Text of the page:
She briefed her class on how things would be different in the module where they (her students) would be involved in producing assignments that employ different forms of modality. The students on the first day of the class were also encouraged to contemplate on what they would gain and/or lose when moving from the written mode to multimodal approach of critical ideas. Students were then asked to reflect upon if it was possible for them to convey critical ideas and academic analysis through multimodal forms. She emphasized the idea of critical thinking and whether it was possible to convey their ideas that is critically engaged and analytically rigorous using images, audio and the written or spoken word.
The module had three units with each culminating in an assignment that require students to use one or more of the written, oral, or visual communicative modes. The assignment tasks were designed to cultivate the practical comprehension of media by allowing students to convey ideas about class content using multiple forms of communication, both residual and emergent. The tasks enabled her students to:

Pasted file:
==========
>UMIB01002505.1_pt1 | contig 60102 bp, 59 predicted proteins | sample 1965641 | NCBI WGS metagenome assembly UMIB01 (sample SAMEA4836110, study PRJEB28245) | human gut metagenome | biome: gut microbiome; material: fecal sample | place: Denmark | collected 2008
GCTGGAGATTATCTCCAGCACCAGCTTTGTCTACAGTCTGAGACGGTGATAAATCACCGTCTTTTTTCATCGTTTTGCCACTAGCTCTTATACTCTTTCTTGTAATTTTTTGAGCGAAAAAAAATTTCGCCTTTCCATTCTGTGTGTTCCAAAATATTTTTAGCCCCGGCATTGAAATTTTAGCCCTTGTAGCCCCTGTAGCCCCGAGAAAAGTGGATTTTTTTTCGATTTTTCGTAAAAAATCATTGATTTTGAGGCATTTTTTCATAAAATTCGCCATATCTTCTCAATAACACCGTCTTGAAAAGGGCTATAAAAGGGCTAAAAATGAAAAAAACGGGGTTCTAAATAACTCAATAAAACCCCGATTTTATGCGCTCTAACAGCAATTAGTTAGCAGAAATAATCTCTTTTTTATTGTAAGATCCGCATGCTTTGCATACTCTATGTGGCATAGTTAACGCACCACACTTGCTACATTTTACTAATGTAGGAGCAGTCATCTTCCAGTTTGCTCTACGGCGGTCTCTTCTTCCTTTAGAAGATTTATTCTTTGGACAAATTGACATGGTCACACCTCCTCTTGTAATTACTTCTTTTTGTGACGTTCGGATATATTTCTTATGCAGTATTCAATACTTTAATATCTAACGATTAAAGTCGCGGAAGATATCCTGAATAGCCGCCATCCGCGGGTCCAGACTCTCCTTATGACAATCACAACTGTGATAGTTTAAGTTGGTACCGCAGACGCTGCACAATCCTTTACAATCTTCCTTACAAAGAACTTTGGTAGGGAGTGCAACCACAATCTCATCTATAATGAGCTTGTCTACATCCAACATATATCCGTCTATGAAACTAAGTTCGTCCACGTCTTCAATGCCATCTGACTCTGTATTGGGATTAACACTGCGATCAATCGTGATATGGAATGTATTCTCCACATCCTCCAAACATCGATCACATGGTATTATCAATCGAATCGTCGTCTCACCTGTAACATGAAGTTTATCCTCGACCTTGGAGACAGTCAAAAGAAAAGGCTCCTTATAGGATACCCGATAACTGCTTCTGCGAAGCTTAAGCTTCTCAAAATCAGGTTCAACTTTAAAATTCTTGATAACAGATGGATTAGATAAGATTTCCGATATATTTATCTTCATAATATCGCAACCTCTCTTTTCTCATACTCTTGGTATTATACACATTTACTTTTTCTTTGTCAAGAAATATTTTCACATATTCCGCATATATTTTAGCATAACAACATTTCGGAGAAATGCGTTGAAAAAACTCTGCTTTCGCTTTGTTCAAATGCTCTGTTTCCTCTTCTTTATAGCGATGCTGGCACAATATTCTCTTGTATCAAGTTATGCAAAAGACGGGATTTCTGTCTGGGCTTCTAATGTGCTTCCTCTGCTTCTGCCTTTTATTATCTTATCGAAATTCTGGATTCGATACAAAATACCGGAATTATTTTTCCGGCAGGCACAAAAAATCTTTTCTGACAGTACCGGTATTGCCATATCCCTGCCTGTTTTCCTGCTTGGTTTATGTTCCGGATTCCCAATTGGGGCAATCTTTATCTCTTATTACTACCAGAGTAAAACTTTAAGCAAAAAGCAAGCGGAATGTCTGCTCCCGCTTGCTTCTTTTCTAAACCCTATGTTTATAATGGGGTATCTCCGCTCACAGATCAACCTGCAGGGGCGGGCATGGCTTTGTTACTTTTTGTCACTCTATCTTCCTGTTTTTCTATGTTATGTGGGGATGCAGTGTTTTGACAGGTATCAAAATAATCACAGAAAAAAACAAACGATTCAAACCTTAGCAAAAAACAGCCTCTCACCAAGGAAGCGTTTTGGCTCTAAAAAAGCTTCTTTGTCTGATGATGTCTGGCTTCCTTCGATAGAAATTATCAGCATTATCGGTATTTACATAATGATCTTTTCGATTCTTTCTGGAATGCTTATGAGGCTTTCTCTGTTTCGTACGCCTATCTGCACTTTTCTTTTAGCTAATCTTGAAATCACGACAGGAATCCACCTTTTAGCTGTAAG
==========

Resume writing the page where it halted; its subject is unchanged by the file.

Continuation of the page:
- combine video, still images, audio, and text to convey complex, academic investigations in a clear and creative manner, and
- convey critical ideas in an unconventional form.
However, she also emphasized that the main focus of the assignments were on thinking about the ideas and the video essays using Screencast and not on the technology itself.
The first assignment was to use multimodal essays which were posted on the class Facebook page with peers providing reviews and comments on the essay. The second assignment involved the use of Screencast videos. And the final assignment was an oral presentation in groups.
Assignment 1 – Multimodal Essay: